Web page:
Do the Rich Really Create Jobs?

Posted on December 12, 2010 by

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The debate over raising taxes, or letting tax cuts expire, seems to be coming from three different perspectives.

1.  Keep the tax cuts even for the super rich.

2.  Keep the tax cuts for only for those marginally wealthy or worse.

3.  Let the tax cuts expire.

Judge Napolitano on Fox Business Network’s “Freedom Watch” claims that we should keep the tax cuts for everyone, including the super rich.  His claim is that the super rich are the ones who create jobs.  I have no problem keeping tax cuts for everyone but I do want to question why many rich people are rich to begin with.

Many wealthy people are wealthy because the state restricts their occupation so that there are huge costs and barriers to entry for new participants.  These people may become so wealthy that they are able to hire other people, and this would “create jobs,” but how many jobs are lost because of these barriers to entry?  One such profession is that of a Certified Public Accountant.  CPA’s are the only people, by law, able to audit a corporation.  With the passage of Sarbanes Oxley the demand for CPA’s likely increased due to all of the new requirements set on corporate accounting by the Securities and Exchange Commission.  CPA’s make a lot of money and hire a lot of people.. but is this the kind of “wealth” we want to be creating?

How many wealthy people are engaged in political “rent-seeking” like this?  Rent-seeking is the act of seeking a sustained income through political means (there is a larger definition but this is what I am dealing with here).  This could also be described as protectionism, guilding, creating barriers to social mobility, or any number of things.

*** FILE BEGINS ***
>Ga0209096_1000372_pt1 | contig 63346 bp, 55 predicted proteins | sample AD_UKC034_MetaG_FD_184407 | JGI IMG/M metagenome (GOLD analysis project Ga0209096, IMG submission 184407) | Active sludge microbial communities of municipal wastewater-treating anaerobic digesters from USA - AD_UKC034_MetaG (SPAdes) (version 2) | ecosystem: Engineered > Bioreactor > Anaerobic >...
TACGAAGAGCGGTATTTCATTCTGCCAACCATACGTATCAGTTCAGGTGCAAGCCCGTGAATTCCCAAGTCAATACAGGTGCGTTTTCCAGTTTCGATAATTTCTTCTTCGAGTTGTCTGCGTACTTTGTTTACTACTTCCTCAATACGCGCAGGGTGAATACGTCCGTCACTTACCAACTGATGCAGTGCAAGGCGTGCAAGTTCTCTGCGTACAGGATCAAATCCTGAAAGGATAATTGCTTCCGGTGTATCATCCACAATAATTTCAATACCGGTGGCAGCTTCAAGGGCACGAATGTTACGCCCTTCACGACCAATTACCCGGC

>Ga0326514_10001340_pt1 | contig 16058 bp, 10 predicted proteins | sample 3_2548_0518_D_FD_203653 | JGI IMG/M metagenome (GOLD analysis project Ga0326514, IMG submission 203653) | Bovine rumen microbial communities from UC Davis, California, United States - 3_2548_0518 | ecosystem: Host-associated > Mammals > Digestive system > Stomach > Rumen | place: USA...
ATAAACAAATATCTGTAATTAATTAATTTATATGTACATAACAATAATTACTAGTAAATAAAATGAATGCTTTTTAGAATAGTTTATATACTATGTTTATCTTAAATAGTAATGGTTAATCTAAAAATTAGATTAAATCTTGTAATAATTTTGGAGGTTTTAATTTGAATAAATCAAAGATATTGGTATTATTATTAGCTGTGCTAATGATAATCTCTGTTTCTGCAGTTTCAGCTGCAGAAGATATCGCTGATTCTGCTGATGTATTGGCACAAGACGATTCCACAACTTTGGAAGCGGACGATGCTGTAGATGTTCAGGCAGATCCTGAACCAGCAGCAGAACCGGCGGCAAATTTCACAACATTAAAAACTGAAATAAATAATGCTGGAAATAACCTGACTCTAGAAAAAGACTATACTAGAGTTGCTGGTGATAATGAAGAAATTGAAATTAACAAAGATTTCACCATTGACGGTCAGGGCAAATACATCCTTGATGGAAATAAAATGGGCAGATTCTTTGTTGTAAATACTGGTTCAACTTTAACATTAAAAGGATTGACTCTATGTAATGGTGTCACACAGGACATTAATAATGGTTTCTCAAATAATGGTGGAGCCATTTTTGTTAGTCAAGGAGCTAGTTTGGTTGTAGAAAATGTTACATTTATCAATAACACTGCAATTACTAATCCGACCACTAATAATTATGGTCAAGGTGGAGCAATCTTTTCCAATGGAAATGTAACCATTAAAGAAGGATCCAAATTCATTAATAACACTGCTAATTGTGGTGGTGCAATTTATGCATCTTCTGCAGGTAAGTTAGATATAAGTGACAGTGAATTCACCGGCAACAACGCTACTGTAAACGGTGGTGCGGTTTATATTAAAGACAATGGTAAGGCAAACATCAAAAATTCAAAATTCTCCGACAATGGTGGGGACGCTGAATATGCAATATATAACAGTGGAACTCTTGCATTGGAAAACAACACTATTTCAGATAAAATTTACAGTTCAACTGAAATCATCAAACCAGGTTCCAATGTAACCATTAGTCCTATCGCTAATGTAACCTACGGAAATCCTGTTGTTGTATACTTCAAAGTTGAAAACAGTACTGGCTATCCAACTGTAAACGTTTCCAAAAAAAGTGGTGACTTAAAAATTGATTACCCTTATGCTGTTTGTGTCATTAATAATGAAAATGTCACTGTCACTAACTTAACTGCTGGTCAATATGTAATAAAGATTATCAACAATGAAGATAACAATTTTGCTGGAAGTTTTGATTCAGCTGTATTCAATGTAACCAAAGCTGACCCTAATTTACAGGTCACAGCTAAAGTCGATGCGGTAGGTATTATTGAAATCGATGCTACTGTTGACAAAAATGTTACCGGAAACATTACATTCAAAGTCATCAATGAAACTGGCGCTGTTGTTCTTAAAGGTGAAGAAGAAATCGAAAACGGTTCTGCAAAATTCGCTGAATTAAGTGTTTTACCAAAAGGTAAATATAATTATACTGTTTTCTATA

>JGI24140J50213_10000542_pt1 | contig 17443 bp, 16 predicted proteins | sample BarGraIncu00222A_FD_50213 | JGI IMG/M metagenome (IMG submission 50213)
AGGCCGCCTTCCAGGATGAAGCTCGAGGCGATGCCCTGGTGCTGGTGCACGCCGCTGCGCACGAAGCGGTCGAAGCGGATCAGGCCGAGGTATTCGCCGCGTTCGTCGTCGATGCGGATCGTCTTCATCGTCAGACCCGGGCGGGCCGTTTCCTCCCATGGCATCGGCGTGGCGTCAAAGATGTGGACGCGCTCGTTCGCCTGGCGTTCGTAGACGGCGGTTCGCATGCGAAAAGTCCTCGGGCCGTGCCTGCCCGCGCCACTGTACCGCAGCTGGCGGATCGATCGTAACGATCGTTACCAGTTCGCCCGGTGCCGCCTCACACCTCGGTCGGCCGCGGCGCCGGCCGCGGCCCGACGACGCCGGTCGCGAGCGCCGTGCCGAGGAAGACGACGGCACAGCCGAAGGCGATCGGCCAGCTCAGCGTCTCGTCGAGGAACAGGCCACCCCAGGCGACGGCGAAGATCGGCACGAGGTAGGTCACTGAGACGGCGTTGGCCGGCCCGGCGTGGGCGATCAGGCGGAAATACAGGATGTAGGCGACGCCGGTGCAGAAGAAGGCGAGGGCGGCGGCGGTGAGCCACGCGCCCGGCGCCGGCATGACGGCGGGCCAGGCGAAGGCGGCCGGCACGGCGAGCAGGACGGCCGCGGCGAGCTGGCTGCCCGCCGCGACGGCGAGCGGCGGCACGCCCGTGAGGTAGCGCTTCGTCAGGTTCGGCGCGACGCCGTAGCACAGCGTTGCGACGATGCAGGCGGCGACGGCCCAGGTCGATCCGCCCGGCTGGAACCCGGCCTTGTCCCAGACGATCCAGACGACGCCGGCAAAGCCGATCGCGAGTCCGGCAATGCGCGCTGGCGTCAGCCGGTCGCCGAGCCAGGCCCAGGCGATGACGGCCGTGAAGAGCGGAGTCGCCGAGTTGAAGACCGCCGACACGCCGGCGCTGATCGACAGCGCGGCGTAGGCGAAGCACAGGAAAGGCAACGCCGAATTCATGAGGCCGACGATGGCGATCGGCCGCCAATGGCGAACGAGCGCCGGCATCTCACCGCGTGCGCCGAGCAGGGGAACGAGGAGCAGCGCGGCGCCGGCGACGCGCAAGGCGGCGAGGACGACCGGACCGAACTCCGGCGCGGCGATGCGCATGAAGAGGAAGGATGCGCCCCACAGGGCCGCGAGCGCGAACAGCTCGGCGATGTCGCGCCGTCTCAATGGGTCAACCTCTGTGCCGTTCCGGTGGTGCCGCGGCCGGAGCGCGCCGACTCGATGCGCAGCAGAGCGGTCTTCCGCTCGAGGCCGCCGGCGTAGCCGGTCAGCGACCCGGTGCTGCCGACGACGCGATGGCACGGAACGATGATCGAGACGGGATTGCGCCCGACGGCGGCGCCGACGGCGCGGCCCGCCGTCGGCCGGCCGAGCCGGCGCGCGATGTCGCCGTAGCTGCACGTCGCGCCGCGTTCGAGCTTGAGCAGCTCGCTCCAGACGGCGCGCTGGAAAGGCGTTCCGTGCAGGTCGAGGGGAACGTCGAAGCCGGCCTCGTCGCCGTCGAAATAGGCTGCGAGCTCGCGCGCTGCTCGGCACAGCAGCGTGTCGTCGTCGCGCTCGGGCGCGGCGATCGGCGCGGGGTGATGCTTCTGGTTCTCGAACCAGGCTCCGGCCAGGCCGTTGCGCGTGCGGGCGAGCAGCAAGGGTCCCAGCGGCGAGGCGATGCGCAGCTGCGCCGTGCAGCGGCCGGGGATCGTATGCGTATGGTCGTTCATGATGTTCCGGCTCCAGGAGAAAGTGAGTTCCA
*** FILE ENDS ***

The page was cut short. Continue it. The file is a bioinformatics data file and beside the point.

If we draw up a list of some rent-seekers or protected industries, through intellectual property laws, licensing, or regulation, we see that almost ALL of the wealthy can be accounted for in one or more of these categories.

These are off the top of my head and is by no means exhaustive.  The not so obvious ones will have a short explanation in paranthesis:

1.  Movie Industry (Intellectual Property Proptection)

2.  Automotive Industry (Production regulations = barriers to entry)

3.  M.D.’s

4.  Lawyers

5.  Athletes (Stadium subsidies, Intellectual Property)

6.  CPA’s (legal monopoly of certain functions, costly barriers to entry)

7.  Stock Brokers (licensing)

8.  Software Manufacturers (Intellectual Property Protection)

9.  The Oil Industry (Barriers to Entry via Regulation)

10.  Recording Artists (Intellectual Property)

11.  Record Labels (Intellectual Property)

12.  Airlines (Regulations)

13.  War Profiteers (Tax Money Payments)

The list could go on and on.  Social mobility is absolutely destroyed with barriers created by the Government to help their friends.   Another wealth confiscating theory is the “iron triangle.”  The iron triangle is a political science term that illustrates the relationship between the legislative branch, government bureaucracy, and interest groups.

So yeah.. I am very skeptical that tax cuts for the wealthy will create jobs in an “iron triangle” “rent-seeking” society.  The alternative would be a society with no special privileged.. one with free markets.  In a free market society the only way to gain wealth is to pander to the needs and wants of other people in society.  In a rent-seeking society, rent-seekers spend a lot of time seeking out ways to gain monopoly privileges, protection, and other forms of assured wages.

Give free markets a shot… not crony capitalism.

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Posted in: Statist Logic